Teresa: That is just unbelievable. Like, you know, to know where you are today. Did you ever for one moment think that's where I'm aiming to get to, or that's what I'm trying to, or was it literally like, let's just get to the next bit of the next bit to the next bit.


Jamie: Well, there's, there's both, there's, you know, there's two parts to that. There's being the visionary of like, yes, I can see. And for me, I, I've always been, you know, having come out of a banking career and not struggling financially to all of a sudden having these like real problems, like our utility companies are calling saying like, when are you going to make your payment?


And me thinking, this is not how I'm gonna live my life. You know? And so there was the day to day of. How do we separate ourselves in a saturated market? How do I create something that's going to solve problems for people in a unique way? What do people really want and what do they really need? And then there was the vision of like, there's two prices to pay.


I can pay the price of mediocrity and stay in this financial struggle for the rest of my existence, or I can pay the price of figuring this thing out and going for it. And so I, I could, I mean, I, when I started it, it started with this just cry of God, show me a billion dollar idea so that I can change the world and leave a legacy for my family.


So the vision, the seed of vision was there. But how you get there is just a matter of. That's where that's where the rubber meets the road. And that's where I think a lot of people either they quit too soon or they never really ever get started because people don't understand, I think they think success you're born into success, which is not the case.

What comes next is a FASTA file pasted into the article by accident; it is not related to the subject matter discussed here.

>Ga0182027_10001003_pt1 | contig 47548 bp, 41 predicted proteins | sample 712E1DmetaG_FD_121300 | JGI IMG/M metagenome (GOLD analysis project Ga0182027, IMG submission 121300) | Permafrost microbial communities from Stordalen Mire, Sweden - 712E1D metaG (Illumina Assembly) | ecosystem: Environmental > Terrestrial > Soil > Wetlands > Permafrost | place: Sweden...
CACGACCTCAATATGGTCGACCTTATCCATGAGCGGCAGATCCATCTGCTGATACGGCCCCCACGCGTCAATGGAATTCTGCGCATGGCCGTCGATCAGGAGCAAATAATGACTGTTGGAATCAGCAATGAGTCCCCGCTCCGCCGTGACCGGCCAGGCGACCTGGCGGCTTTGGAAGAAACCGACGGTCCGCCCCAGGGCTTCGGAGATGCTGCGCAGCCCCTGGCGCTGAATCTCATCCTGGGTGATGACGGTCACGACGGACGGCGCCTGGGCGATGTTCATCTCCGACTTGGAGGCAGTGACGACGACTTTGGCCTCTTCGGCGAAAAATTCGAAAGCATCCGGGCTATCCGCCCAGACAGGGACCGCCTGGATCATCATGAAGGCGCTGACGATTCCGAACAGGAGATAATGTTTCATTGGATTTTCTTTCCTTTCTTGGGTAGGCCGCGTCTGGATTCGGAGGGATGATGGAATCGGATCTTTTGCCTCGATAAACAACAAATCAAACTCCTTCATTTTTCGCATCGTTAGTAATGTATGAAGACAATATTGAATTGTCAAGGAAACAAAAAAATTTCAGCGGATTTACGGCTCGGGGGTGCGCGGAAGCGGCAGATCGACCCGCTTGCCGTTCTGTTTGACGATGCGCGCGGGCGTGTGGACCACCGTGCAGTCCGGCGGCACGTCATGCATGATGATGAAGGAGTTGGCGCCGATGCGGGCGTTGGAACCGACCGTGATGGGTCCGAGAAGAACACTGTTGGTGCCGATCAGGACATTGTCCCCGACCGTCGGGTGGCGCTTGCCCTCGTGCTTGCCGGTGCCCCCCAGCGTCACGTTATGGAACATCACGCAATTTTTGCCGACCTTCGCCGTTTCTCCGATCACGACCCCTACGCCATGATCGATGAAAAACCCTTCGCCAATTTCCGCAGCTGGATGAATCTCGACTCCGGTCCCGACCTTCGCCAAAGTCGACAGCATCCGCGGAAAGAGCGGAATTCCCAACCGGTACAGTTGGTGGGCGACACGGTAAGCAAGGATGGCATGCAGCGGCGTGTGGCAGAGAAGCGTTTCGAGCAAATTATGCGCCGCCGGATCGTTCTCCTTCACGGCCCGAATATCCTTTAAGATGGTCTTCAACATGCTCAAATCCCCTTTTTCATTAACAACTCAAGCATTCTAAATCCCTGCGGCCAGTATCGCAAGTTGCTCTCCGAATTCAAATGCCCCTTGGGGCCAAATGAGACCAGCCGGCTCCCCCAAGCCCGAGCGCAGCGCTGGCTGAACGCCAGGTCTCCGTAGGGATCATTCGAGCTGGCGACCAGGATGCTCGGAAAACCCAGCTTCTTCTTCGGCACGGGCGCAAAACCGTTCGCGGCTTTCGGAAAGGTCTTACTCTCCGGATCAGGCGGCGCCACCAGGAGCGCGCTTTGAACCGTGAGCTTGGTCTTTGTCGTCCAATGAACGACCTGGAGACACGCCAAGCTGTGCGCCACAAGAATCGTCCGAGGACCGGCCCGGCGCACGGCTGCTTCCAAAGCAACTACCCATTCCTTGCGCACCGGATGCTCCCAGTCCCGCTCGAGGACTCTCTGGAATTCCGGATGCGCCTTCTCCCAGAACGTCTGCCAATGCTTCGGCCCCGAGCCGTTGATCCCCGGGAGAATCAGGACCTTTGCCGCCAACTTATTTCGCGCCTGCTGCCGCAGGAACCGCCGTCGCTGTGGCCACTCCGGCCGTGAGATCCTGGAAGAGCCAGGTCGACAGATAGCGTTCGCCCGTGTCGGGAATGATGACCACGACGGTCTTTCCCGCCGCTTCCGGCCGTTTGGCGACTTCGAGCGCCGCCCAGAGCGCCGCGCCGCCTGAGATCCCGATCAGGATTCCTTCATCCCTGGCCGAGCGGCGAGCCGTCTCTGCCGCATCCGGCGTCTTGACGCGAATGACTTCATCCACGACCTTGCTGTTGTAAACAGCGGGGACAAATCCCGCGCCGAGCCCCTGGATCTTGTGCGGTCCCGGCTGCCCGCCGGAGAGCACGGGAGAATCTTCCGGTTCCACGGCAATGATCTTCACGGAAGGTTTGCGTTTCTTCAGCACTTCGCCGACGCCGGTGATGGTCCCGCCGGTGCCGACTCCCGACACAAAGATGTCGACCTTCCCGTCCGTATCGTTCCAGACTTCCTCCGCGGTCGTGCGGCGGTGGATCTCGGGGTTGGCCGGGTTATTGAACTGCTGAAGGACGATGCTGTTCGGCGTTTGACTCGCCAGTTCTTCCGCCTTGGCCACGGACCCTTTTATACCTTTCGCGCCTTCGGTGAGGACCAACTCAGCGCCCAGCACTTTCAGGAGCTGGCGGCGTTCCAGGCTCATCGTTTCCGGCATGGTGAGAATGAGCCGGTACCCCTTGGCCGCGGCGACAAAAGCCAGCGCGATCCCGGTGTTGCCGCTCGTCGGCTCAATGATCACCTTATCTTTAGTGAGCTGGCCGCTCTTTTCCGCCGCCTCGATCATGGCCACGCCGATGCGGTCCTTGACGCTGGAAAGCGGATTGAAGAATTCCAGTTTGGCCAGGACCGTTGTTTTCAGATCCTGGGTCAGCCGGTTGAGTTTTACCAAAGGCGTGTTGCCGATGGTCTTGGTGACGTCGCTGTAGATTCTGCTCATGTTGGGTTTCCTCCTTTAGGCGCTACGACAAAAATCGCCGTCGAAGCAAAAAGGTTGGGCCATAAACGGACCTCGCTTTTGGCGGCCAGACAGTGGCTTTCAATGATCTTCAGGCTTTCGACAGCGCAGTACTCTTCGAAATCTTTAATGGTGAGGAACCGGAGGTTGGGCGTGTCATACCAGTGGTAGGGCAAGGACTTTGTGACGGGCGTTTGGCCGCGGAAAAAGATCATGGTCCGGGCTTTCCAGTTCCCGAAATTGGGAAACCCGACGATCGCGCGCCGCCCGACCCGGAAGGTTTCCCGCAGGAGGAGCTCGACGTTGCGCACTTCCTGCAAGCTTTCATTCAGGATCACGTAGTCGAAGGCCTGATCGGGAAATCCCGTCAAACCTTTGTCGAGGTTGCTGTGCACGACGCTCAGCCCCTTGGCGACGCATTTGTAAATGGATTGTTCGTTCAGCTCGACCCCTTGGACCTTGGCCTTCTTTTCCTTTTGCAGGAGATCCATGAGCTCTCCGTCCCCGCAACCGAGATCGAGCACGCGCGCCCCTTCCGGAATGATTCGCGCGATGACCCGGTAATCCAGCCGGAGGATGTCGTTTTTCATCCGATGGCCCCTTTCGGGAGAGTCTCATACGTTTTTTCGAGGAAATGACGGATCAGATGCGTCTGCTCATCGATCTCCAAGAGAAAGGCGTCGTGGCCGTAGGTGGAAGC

And so I had to do a lot of mindset, like work on just am I worthy of wealth? Well, can I do this? Can I, can I be successful? Can I do something that's going to work? And then keep working, you know. But when the rubber hits the road, it really is, is just a matter of doing the work. And I think that's where people fail.


Teresa: And I think you're entirely correct. I think sometimes people look at a story like yours and rightly so it motivates them, which is wonderful. It should do. But also because they're not living it every single day, it sounds so easy. It's like make a product, learn something, make a product, put it out there, work your bum off a little bit, boom.


You got an eight figure business, which is just insane. And obviously that they weren't there for every single day, those 10 years, where oh, man. I bet. So in those early days, right, you've got your product. You're really proud of it. You're really like, yeah. I love this. I know. It's really good. I was that experience of going and trying to sell it, like almost like a door to door salesperson type thing.


Jamie: Yeah, exactly. Well, in the beginning, the bar soap was a huge hit. I mean, I. I didn't skimp in my research. I didn't just try to get a product out there. I took my time. I, I really gained a keen knowledge of the human body and I really developed, my formulation strategy around the fact that your bodies able to heal itself, it's designed to heal itself and so natural.


And what really ticked me off in the beginning was all the good marketing out there of like pure and natural and clean. And then when you actually look at the ingredient profiles, you're like, this stuff is garbage. And so just developing that philosophy and, um, and then being able to get out there. But the truth is I started off with a bar soap and did wholesale retail for a year.